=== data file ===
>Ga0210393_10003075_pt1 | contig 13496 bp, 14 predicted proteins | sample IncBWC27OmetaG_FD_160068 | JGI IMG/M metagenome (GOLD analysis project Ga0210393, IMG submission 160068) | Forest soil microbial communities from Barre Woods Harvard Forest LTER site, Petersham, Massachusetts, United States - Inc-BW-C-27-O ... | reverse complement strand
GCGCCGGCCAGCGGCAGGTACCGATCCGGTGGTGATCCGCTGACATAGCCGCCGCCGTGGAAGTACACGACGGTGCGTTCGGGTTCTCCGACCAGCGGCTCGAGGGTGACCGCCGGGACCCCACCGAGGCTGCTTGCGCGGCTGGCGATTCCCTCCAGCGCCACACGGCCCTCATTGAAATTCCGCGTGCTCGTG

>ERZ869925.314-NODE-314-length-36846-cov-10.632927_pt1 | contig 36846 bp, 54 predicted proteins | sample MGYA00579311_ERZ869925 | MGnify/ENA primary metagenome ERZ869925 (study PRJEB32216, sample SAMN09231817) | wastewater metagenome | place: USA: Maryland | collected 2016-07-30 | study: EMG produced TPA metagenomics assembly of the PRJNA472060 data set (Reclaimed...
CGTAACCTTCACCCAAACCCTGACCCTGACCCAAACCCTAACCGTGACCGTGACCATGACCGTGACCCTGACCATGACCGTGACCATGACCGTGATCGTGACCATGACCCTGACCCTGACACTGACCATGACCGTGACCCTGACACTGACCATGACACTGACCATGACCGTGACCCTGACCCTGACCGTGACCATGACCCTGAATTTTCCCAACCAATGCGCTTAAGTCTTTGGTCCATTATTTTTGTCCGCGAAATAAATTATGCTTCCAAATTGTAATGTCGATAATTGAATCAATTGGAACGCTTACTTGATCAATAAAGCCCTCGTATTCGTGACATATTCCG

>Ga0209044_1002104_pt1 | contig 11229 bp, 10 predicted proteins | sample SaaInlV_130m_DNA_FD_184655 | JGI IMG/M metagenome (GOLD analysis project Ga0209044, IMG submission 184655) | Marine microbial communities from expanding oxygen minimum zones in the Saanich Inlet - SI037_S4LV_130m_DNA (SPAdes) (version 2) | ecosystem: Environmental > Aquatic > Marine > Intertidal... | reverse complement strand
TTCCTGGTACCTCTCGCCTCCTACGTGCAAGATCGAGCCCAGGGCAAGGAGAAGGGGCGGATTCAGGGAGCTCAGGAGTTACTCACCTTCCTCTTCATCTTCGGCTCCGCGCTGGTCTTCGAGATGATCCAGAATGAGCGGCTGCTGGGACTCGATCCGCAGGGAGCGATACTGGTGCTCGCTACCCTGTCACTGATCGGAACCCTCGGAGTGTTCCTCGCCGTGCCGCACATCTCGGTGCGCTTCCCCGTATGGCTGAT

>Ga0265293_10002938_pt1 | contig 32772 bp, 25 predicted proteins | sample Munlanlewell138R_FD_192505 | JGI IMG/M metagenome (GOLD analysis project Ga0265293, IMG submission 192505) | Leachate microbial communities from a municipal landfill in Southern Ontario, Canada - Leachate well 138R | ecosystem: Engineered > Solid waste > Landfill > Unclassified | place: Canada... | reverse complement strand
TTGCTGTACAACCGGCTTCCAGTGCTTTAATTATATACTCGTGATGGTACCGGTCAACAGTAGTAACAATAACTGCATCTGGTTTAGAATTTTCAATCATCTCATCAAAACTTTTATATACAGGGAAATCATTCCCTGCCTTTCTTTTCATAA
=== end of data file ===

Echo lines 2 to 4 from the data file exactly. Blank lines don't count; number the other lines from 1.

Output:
GCGCCGGCCAGCGGCAGGTACCGATCCGGTGGTGATCCGCTGACATAGCCGCCGCCGTGGAAGTACACGACGGTGCGTTCGGGTTCTCCGACCAGCGGCTCGAGGGTGACCGCCGGGACCCCACCGAGGCTGCTTGCGCGGCTGGCGATTCCCTCCAGCGCCACACGGCCCTCATTGAAATTCCGCGTGCTCGTG

>ERZ869925.314-NODE-314-length-36846-cov-10.632927_pt1 | contig 36846 bp, 54 predicted proteins | sample MGYA00579311_ERZ869925 | MGnify/ENA primary metagenome ERZ869925 (study PRJEB32216, sample SAMN09231817) | wastewater metagenome | place: USA: Maryland | collected 2016-07-30 | study: EMG produced TPA metagenomics assembly of the PRJNA472060 data set (Reclaimed...
CGTAACCTTCACCCAAACCCTGACCCTGACCCAAACCCTAACCGTGACCGTGACCATGACCGTGACCCTGACCATGACCGTGACCATGACCGTGATCGTGACCATGACCCTGACCCTGACACTGACCATGACCGTGACCCTGACACTGACCATGACACTGACCATGACCGTGACCCTGACCCTGACCGTGACCATGACCCTGAATTTTCCCAACCAATGCGCTTAAGTCTTTGGTCCATTATTTTTGTCCGCGAAATAAATTATGCTTCCAAATTGTAATGTCGATAATTGAATCAATTGGAACGCTTACTTGATCAATAAAGCCCTCGTATTCGTGACATATTCCG